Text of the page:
Cambodian National Development 

Cambodian National Development 

Cambodia faced political upheavals, struggles, complexity and changes since she was decolonized from the French administration until the cease of civil war by the 1991 Paris Peace Accord. The national development agendas have always focused on the necessity to reorganize the society, reunite the nation and transform Cambodia into a modern and civilized state. Education has always been considered key machinery to achieve these goals. In the new national development context, Cambodia’s vision is to transform herself to an upper-middle income country by 2030 and a developed country by 2050. The quality human capital is the driving force in realizing Cambodian visions.

Quality education is an inevitable tool to be used to develop the quality human capital. Within the complexed history, society and political structure of Cambodia, her education needs a tremendous and systematic reform and concerted efforts from every level of society to improve quality and relevance of learning and instruction. Teachers are the driving force of the Cambodian education system. Yet, the current basic education is served primarily by poor performing teachers with non-tertiary qualifications, under-qualified contract teachers, less accountable teachers and absenteeism[4]. Improving teaching quality in Cambodia has become the subject of policy discussions in the last decades[5]. Rather than blaming the teachers for these deficiencies, the proposed research, through the phenomenological investigation, explores how the teachers in Cambodia see themselves in the teaching profession and provides insights and suggestions for improvement.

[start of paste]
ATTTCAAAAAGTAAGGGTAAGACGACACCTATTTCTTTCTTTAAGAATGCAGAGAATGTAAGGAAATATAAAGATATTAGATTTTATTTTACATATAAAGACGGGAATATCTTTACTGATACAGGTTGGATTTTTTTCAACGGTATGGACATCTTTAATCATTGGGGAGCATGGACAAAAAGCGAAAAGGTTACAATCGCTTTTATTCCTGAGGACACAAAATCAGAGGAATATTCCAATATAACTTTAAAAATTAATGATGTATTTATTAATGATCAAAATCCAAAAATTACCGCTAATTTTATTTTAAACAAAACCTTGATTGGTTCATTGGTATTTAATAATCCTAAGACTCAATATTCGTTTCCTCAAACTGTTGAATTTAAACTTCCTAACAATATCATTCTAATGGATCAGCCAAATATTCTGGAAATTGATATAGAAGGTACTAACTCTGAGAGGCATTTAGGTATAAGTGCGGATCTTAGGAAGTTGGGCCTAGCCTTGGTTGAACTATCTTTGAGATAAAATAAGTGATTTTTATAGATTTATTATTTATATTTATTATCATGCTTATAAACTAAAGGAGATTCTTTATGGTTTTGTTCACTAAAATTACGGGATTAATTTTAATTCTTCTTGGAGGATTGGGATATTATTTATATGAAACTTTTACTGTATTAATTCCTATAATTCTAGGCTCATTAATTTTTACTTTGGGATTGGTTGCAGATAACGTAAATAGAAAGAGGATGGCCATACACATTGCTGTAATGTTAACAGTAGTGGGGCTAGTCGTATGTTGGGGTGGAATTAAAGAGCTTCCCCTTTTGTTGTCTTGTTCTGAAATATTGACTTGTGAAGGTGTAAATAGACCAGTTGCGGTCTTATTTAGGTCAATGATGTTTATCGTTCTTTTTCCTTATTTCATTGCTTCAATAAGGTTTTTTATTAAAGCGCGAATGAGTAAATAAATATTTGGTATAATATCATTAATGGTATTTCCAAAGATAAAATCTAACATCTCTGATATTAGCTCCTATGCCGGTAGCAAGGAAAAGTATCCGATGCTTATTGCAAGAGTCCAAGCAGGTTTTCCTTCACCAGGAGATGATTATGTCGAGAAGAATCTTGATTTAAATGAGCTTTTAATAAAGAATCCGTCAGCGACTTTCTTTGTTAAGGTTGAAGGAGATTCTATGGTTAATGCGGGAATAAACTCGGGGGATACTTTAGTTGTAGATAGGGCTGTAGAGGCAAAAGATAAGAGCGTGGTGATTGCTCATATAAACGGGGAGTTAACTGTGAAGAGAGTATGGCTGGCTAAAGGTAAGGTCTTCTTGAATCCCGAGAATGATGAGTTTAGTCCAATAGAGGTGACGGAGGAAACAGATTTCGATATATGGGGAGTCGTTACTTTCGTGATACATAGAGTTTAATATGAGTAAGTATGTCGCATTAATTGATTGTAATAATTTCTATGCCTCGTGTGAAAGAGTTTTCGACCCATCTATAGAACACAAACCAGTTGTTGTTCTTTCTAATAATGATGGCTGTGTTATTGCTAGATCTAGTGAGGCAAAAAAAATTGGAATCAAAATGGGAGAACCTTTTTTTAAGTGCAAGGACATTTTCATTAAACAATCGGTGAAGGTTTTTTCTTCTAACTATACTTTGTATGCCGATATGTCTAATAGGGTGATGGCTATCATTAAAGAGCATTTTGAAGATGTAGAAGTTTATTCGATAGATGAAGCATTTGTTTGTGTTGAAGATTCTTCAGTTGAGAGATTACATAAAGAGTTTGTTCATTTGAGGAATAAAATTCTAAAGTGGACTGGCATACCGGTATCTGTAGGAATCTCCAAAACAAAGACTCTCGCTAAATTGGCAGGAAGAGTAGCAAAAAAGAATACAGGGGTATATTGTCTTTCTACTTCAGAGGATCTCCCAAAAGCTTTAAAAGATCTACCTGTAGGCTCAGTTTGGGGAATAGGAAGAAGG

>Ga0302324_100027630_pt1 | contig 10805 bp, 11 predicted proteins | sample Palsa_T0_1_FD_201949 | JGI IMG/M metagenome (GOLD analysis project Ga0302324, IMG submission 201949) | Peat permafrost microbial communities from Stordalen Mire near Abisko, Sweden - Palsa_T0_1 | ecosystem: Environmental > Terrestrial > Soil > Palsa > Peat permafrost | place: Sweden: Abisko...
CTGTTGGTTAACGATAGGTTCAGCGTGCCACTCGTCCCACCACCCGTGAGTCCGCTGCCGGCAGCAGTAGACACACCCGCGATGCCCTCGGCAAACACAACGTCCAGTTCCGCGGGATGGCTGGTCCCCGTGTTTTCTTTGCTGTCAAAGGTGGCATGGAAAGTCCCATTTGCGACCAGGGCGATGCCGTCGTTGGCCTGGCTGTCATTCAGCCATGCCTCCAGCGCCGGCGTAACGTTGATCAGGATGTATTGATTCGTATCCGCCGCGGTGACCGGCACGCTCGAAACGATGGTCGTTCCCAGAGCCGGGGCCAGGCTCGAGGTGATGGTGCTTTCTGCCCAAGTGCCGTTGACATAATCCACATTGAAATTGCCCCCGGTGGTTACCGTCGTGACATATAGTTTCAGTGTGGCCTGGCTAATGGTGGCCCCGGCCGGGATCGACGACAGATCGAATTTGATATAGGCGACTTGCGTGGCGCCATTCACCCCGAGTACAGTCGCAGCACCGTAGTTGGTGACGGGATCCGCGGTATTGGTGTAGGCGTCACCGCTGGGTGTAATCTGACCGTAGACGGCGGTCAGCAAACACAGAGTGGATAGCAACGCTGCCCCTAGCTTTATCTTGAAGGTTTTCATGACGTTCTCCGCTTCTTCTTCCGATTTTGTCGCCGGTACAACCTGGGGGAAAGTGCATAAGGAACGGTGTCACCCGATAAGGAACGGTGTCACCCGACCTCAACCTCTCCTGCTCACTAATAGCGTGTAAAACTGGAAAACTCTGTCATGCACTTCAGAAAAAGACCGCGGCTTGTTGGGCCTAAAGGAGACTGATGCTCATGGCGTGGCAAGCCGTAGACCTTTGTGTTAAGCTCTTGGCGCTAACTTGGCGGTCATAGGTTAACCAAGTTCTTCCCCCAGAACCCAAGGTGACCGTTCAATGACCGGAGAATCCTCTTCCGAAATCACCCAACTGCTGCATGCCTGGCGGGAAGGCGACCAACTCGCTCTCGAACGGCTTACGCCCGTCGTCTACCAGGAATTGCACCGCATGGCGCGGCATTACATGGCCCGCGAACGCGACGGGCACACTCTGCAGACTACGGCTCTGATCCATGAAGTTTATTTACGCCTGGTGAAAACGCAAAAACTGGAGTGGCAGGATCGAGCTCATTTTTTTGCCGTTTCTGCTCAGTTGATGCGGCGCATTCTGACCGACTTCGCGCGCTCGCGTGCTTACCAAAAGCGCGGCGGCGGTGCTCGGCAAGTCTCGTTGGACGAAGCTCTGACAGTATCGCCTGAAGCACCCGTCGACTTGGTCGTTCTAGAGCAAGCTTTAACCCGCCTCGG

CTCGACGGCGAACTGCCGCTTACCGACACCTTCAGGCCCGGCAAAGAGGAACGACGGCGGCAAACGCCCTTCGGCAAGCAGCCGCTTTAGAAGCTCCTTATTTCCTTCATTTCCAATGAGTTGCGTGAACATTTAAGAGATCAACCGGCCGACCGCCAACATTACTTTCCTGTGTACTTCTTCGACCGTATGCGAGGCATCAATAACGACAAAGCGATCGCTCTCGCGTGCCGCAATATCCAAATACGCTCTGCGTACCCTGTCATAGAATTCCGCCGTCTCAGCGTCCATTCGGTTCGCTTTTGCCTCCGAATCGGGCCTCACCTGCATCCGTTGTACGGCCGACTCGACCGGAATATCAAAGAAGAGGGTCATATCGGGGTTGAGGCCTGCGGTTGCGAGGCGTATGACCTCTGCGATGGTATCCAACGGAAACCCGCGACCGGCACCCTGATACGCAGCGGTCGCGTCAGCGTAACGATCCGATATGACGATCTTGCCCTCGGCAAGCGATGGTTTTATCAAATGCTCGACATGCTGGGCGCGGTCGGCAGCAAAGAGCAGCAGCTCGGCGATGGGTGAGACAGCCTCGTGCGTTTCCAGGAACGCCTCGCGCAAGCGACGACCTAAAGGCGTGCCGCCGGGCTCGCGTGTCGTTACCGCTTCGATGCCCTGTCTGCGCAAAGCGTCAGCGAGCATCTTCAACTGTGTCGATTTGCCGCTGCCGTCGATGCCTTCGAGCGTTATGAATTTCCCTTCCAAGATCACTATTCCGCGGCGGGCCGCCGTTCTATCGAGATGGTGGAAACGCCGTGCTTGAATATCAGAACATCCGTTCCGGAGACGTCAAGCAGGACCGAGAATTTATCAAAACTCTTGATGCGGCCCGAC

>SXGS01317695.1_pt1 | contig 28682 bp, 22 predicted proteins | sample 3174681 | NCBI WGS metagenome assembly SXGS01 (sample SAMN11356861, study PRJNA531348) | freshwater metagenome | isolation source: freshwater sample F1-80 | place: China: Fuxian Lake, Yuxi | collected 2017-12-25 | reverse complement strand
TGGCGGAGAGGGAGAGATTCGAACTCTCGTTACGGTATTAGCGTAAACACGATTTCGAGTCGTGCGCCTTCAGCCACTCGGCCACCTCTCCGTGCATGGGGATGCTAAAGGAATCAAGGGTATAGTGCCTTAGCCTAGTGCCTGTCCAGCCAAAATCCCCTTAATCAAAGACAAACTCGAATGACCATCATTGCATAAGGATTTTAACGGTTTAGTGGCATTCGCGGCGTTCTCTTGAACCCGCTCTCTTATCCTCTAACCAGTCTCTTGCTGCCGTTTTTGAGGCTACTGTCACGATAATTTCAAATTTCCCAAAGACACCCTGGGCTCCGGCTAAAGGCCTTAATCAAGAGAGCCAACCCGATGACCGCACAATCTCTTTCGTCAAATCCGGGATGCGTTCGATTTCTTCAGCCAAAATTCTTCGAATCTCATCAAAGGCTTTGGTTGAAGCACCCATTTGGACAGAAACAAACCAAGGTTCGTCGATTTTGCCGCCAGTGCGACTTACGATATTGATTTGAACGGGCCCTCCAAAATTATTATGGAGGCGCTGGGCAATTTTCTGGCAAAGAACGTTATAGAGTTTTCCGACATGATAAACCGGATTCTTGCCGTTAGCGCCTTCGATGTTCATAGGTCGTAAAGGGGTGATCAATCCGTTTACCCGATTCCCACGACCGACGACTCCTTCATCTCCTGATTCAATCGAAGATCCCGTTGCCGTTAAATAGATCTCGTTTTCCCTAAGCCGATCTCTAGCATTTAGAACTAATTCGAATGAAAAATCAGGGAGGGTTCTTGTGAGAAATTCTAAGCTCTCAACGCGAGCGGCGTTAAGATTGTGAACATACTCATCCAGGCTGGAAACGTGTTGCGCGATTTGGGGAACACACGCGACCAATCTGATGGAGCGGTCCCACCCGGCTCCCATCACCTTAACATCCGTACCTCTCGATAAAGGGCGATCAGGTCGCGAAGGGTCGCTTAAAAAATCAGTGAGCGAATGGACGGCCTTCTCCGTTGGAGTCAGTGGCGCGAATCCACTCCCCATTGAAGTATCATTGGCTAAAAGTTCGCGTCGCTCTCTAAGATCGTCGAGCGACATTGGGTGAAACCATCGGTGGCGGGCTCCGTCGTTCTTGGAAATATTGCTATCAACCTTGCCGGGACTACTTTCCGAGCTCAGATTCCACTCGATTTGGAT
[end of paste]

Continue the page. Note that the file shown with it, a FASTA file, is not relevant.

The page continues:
Find out more about the Overarching Research Goal

Find out more about how this research addresses Gender Equality and Quality Education.  


This project is funded by the Irish Research Council.

Irish Research Council

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[4] Prateek Tandon, Tsuyoshi Fukao, and Bank World, Educating the Next Generation: Improving Teacher Quality in Cambodia. Directions in Development(World Bank, 2015).

[5] L. Benveniste, J.  Marshall, and Araujo M. C., Teaching in Cambodia. (Washington, DC: World Bank, 2008).